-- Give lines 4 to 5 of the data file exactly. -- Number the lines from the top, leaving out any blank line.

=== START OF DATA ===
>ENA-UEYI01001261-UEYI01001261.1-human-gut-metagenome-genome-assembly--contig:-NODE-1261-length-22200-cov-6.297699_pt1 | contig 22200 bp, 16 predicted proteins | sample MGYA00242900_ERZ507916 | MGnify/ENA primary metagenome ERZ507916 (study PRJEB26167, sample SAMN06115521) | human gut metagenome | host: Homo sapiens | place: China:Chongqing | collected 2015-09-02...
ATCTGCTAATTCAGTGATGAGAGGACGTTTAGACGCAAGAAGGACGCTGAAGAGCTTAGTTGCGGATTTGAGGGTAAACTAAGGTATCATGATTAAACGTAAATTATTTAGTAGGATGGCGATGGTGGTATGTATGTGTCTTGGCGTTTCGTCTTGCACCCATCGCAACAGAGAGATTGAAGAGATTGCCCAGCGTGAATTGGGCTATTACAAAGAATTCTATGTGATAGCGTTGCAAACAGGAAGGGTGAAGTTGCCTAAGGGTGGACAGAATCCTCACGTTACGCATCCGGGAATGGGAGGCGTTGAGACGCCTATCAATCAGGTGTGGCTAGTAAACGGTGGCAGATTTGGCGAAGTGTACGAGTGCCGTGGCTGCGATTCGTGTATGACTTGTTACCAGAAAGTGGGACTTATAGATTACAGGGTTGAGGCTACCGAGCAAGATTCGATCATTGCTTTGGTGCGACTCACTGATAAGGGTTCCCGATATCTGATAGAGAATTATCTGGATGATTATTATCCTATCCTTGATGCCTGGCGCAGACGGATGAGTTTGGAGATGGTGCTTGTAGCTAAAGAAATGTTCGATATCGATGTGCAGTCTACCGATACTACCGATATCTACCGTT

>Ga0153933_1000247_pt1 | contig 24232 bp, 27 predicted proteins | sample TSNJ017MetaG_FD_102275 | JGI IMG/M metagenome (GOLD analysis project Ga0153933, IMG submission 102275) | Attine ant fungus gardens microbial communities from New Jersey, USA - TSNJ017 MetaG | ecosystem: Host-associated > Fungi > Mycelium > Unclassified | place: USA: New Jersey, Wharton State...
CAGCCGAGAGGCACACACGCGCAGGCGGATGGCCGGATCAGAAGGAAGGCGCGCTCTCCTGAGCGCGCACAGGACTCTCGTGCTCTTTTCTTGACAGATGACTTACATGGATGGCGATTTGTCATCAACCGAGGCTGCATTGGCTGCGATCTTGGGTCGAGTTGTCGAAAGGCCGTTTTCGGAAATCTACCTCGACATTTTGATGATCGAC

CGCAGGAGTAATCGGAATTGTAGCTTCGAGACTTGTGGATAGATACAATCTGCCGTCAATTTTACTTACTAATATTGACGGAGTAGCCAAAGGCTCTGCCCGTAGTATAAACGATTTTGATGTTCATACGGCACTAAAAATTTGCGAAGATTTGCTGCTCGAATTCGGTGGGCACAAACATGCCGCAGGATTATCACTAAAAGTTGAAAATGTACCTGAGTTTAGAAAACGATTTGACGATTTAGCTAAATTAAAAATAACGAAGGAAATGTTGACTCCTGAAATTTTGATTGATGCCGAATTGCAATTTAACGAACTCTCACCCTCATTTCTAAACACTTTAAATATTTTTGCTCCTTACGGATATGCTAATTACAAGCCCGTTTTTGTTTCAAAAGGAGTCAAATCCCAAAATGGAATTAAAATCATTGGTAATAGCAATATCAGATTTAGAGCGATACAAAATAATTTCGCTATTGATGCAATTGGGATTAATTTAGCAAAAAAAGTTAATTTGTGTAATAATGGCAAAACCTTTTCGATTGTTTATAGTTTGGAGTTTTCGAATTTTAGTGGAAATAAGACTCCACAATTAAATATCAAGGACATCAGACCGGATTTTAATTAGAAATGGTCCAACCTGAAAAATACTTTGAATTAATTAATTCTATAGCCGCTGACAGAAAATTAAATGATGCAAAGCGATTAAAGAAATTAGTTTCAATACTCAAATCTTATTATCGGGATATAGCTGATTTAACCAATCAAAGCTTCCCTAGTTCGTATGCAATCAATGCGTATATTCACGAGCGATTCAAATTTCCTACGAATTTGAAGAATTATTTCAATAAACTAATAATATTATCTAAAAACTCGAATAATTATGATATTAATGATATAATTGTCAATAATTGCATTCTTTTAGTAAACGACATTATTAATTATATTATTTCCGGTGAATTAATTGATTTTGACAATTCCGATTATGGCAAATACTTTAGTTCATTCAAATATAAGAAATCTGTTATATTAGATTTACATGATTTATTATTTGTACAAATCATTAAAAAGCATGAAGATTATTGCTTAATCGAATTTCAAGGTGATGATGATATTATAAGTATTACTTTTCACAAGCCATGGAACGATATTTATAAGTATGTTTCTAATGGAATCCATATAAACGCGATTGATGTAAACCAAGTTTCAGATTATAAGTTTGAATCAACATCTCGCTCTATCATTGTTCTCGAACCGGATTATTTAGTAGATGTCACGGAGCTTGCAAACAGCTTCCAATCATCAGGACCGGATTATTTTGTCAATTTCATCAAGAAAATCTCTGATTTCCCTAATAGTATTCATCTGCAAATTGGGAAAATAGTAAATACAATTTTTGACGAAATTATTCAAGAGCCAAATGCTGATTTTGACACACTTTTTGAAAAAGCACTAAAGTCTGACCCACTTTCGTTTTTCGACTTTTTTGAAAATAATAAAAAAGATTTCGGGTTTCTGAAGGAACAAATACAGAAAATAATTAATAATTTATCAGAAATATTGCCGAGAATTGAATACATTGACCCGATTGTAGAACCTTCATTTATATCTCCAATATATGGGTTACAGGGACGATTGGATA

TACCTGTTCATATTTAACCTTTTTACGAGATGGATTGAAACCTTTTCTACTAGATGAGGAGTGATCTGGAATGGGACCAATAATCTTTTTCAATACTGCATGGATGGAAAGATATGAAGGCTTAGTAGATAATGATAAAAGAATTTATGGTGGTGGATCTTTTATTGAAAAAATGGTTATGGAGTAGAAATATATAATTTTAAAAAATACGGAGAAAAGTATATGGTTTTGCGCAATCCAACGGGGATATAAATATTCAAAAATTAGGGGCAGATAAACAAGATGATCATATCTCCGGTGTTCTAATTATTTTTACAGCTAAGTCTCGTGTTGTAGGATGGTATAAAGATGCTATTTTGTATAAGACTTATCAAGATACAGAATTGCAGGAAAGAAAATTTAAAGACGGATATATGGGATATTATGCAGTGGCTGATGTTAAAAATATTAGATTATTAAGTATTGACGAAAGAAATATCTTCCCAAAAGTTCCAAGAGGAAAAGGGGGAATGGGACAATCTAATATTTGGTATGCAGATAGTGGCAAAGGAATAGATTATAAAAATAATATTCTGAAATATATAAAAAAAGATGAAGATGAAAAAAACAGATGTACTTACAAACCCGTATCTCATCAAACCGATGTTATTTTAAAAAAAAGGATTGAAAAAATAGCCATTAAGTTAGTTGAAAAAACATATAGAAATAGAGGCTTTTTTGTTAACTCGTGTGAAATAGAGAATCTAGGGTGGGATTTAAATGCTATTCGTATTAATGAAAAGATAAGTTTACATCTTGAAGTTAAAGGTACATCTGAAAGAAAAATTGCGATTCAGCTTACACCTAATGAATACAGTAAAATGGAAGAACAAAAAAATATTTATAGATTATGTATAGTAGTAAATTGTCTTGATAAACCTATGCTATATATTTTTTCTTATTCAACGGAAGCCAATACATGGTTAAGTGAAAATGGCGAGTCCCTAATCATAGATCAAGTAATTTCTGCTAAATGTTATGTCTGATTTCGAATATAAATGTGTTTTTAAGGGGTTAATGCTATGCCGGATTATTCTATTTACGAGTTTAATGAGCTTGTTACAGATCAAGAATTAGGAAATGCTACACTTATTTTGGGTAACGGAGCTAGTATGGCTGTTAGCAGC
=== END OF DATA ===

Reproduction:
CAGCCGAGAGGCACACACGCGCAGGCGGATGGCCGGATCAGAAGGAAGGCGCGCTCTCCTGAGCGCGCACAGGACTCTCGTGCTCTTTTCTTGACAGATGACTTACATGGATGGCGATTTGTCATCAACCGAGGCTGCATTGGCTGCGATCTTGGGTCGAGTTGTCGAAAGGCCGTTTTCGGAAATCTACCTCGACATTTTGATGATCGAC

CGCAGGAGTAATCGGAATTGTAGCTTCGAGACTTGTGGATAGATACAATCTGCCGTCAATTTTACTTACTAATATTGACGGAGTAGCCAAAGGCTCTGCCCGTAGTATAAACGATTTTGATGTTCATACGGCACTAAAAATTTGCGAAGATTTGCTGCTCGAATTCGGTGGGCACAAACATGCCGCAGGATTATCACTAAAAGTTGAAAATGTACCTGAGTTTAGAAAACGATTTGACGATTTAGCTAAATTAAAAATAACGAAGGAAATGTTGACTCCTGAAATTTTGATTGATGCCGAATTGCAATTTAACGAACTCTCACCCTCATTTCTAAACACTTTAAATATTTTTGCTCCTTACGGATATGCTAATTACAAGCCCGTTTTTGTTTCAAAAGGAGTCAAATCCCAAAATGGAATTAAAATCATTGGTAATAGCAATATCAGATTTAGAGCGATACAAAATAATTTCGCTATTGATGCAATTGGGATTAATTTAGCAAAAAAAGTTAATTTGTGTAATAATGGCAAAACCTTTTCGATTGTTTATAGTTTGGAGTTTTCGAATTTTAGTGGAAATAAGACTCCACAATTAAATATCAAGGACATCAGACCGGATTTTAATTAGAAATGGTCCAACCTGAAAAATACTTTGAATTAATTAATTCTATAGCCGCTGACAGAAAATTAAATGATGCAAAGCGATTAAAGAAATTAGTTTCAATACTCAAATCTTATTATCGGGATATAGCTGATTTAACCAATCAAAGCTTCCCTAGTTCGTATGCAATCAATGCGTATATTCACGAGCGATTCAAATTTCCTACGAATTTGAAGAATTATTTCAATAAACTAATAATATTATCTAAAAACTCGAATAATTATGATATTAATGATATAATTGTCAATAATTGCATTCTTTTAGTAAACGACATTATTAATTATATTATTTCCGGTGAATTAATTGATTTTGACAATTCCGATTATGGCAAATACTTTAGTTCATTCAAATATAAGAAATCTGTTATATTAGATTTACATGATTTATTATTTGTACAAATCATTAAAAAGCATGAAGATTATTGCTTAATCGAATTTCAAGGTGATGATGATATTATAAGTATTACTTTTCACAAGCCATGGAACGATATTTATAAGTATGTTTCTAATGGAATCCATATAAACGCGATTGATGTAAACCAAGTTTCAGATTATAAGTTTGAATCAACATCTCGCTCTATCATTGTTCTCGAACCGGATTATTTAGTAGATGTCACGGAGCTTGCAAACAGCTTCCAATCATCAGGACCGGATTATTTTGTCAATTTCATCAAGAAAATCTCTGATTTCCCTAATAGTATTCATCTGCAAATTGGGAAAATAGTAAATACAATTTTTGACGAAATTATTCAAGAGCCAAATGCTGATTTTGACACACTTTTTGAAAAAGCACTAAAGTCTGACCCACTTTCGTTTTTCGACTTTTTTGAAAATAATAAAAAAGATTTCGGGTTTCTGAAGGAACAAATACAGAAAATAATTAATAATTTATCAGAAATATTGCCGAGAATTGAATACATTGACCCGATTGTAGAACCTTCATTTATATCTCCAATATATGGGTTACAGGGACGATTGGATA